Tactical strategy Combat Mission Black Sea features 3–69 AR BN in one of its campaigns.

Online FPS game Enlisted features 3–69 AR as an unlockable 'squad'.

Battalion Commanders[edit]

  • LTC Jerry D. Malcolm 1983–1985
  • LTC Lee A. Harmon 1986-1987
  • LTC Bill Kennedy, 1988–1990
  • LTC Terry Stanger, 1990–1992
  • LTC Keith C. Walker, May 1992 – May 1994
  • LTC John R. Bartley 1994–1996
  • LTC Michael L. Altomare 1996–1998
  • LTC Daniel L. Zajac, 1998–2000
  • LTC David Bishop, 2000–2002
  • LTC Ernest P. "Rock" Marcone, 2002 – 2004[6]
  • LTC Mark Wald, 2004–2006
  • LTC Michael E. Silverman, 2006–2008
  • LTC Jessie L. Robinson, 27 July 2008 – October 2009
  • LTC Jeff Denius, October 2009 – October 2011
  • LTC Orestees "Bo" T. Davenport, October 2011 – October 2013
  • LTC Harry "Zan" Hornbuckle III, October 2013 – July 2015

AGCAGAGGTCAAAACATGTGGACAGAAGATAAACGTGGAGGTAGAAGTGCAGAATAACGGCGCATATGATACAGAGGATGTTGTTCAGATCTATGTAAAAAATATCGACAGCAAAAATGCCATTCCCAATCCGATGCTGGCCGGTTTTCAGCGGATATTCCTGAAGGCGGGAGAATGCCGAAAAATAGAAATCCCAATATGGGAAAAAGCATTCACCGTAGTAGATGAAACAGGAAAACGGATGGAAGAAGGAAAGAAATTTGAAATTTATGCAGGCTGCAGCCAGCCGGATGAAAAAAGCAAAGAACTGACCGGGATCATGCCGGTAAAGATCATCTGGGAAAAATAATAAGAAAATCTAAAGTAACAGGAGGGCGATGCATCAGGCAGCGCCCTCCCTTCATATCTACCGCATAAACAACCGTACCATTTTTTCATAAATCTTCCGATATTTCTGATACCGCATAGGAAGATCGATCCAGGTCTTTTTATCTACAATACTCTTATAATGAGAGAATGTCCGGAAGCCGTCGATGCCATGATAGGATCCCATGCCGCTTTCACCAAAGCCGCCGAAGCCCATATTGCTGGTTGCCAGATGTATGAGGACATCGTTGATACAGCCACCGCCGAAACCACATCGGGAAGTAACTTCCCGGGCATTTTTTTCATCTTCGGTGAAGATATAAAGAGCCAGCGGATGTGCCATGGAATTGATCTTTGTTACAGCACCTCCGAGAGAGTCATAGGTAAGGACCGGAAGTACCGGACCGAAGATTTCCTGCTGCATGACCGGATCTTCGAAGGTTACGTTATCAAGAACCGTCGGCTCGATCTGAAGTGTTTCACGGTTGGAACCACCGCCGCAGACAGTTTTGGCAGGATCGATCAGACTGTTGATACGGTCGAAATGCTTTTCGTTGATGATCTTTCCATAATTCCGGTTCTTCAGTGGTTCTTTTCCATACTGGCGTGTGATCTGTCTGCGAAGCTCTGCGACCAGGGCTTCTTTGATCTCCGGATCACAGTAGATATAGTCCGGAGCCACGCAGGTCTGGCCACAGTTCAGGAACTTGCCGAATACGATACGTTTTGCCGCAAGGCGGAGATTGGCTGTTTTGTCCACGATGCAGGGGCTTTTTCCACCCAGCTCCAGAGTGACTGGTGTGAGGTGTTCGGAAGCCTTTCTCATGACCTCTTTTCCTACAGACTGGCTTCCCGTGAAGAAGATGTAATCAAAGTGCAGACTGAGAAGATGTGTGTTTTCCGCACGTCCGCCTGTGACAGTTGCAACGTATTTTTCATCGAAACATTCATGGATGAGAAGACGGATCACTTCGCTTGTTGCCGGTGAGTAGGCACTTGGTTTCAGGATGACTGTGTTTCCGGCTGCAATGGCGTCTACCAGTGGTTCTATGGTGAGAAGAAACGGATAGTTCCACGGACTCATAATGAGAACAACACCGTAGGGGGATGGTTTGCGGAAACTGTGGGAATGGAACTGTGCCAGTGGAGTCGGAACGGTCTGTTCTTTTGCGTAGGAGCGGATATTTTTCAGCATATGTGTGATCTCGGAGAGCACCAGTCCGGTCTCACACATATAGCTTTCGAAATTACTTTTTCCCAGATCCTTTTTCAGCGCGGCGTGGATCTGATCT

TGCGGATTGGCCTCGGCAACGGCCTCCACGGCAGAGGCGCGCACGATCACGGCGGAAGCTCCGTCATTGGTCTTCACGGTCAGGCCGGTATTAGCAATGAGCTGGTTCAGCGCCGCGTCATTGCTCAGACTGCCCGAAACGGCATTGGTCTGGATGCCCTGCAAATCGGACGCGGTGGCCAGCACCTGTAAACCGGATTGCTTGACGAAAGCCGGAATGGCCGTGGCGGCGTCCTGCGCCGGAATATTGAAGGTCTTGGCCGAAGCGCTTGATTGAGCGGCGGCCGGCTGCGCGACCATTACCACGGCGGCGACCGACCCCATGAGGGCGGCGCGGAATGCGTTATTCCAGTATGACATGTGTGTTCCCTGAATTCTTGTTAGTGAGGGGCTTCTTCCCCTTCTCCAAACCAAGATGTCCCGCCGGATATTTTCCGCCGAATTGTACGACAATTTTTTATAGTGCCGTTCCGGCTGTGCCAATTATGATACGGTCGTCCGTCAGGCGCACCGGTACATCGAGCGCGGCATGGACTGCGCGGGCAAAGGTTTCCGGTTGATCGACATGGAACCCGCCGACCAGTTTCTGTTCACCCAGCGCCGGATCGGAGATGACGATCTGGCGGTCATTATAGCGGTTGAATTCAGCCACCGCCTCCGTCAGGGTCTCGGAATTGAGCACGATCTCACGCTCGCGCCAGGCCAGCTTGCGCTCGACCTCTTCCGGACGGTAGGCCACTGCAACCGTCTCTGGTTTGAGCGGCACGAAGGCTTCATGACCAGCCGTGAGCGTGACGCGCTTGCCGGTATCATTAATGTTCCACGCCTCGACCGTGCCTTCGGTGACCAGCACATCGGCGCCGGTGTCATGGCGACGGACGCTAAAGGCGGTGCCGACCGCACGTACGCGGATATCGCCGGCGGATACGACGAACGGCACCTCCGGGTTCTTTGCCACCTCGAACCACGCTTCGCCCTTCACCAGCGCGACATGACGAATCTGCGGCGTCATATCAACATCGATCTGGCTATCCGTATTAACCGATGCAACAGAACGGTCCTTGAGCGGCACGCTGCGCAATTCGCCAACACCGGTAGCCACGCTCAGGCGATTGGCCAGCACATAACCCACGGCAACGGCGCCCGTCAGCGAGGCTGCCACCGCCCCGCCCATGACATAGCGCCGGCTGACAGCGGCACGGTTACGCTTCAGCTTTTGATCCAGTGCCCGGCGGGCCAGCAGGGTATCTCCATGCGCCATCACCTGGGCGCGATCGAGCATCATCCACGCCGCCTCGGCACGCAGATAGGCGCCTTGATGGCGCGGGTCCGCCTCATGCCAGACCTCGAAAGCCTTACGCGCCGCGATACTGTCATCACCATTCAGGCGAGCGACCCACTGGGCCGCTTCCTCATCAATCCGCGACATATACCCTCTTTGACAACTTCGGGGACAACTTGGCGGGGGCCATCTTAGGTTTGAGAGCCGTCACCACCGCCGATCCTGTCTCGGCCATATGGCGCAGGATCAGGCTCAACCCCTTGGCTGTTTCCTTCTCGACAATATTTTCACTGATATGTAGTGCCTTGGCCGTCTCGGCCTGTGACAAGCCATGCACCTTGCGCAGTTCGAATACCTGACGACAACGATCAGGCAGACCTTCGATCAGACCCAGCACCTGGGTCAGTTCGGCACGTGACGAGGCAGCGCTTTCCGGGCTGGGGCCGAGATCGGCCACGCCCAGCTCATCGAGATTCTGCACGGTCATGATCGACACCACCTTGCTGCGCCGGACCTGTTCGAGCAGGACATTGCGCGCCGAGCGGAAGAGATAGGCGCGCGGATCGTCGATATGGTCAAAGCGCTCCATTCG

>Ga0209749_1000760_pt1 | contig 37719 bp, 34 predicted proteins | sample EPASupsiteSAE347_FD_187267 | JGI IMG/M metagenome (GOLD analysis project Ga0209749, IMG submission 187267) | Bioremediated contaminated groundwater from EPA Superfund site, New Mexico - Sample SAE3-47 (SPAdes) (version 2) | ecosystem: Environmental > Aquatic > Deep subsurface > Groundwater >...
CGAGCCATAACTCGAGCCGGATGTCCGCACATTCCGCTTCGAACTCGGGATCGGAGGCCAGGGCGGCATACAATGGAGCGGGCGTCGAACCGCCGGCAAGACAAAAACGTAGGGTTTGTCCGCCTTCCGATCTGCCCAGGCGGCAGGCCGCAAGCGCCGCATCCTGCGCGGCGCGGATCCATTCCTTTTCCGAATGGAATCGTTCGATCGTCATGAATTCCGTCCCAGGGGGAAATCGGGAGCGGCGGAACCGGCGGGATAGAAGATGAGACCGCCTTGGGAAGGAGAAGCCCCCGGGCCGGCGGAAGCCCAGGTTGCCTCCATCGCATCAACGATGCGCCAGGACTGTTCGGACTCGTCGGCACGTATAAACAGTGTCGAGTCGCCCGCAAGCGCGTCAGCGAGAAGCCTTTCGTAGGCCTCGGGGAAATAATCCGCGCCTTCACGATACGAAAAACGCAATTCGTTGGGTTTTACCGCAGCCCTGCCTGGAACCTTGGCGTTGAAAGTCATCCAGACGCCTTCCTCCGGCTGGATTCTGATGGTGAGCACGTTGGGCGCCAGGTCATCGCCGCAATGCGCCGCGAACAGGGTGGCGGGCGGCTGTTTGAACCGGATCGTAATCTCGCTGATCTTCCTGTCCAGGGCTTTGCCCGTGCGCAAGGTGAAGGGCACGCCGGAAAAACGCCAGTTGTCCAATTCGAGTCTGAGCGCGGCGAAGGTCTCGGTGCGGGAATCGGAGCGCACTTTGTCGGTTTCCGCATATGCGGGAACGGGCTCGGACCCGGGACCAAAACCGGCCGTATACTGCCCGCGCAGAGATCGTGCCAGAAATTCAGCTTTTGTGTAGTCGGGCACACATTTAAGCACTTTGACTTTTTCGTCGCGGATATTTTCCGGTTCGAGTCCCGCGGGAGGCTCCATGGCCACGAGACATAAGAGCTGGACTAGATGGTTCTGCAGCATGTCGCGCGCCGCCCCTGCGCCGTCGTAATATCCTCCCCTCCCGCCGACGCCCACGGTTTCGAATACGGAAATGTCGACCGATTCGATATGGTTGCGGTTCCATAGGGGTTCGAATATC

• LTC Johnny A. Evans Jr., July 2015 – May 2017
  • LTC William F. Coryell, May 2017 – May 2019
  • LTC Andrew E. Lembke, 2019 – 2021
  • LTC Stoney Portis, 2021 – May 2023
  • LTC James Braudis, 2023- Present

See also[edit]


  1. ^ "Back to the Front". PBS.
  2. ^ Badkhen, Anna (2 June 2005). "SFGate.com article". The San Francisco Chronicle.[permanent dead link]
  3. ^ "Task Force Liberty newsletter" (PDF).
  4. ^ Mooney, Mark (11 February 2005). "New York Daily News Article". New York.
  5. ^ Broemmel, Jarett; Shannon E. Nielsen; Terry L. Clark. An Analysis of Counterinsurgency in Iraq: Mosul, Ramadi, and Samarra from 2003-2005 (PDF) (Master thesis). Naval Postgraduate School. p. 80 – via Defense Technical Information Center.
  6. ^ "The invasion of iraq". PBS. 23 February 2004.

External links[edit]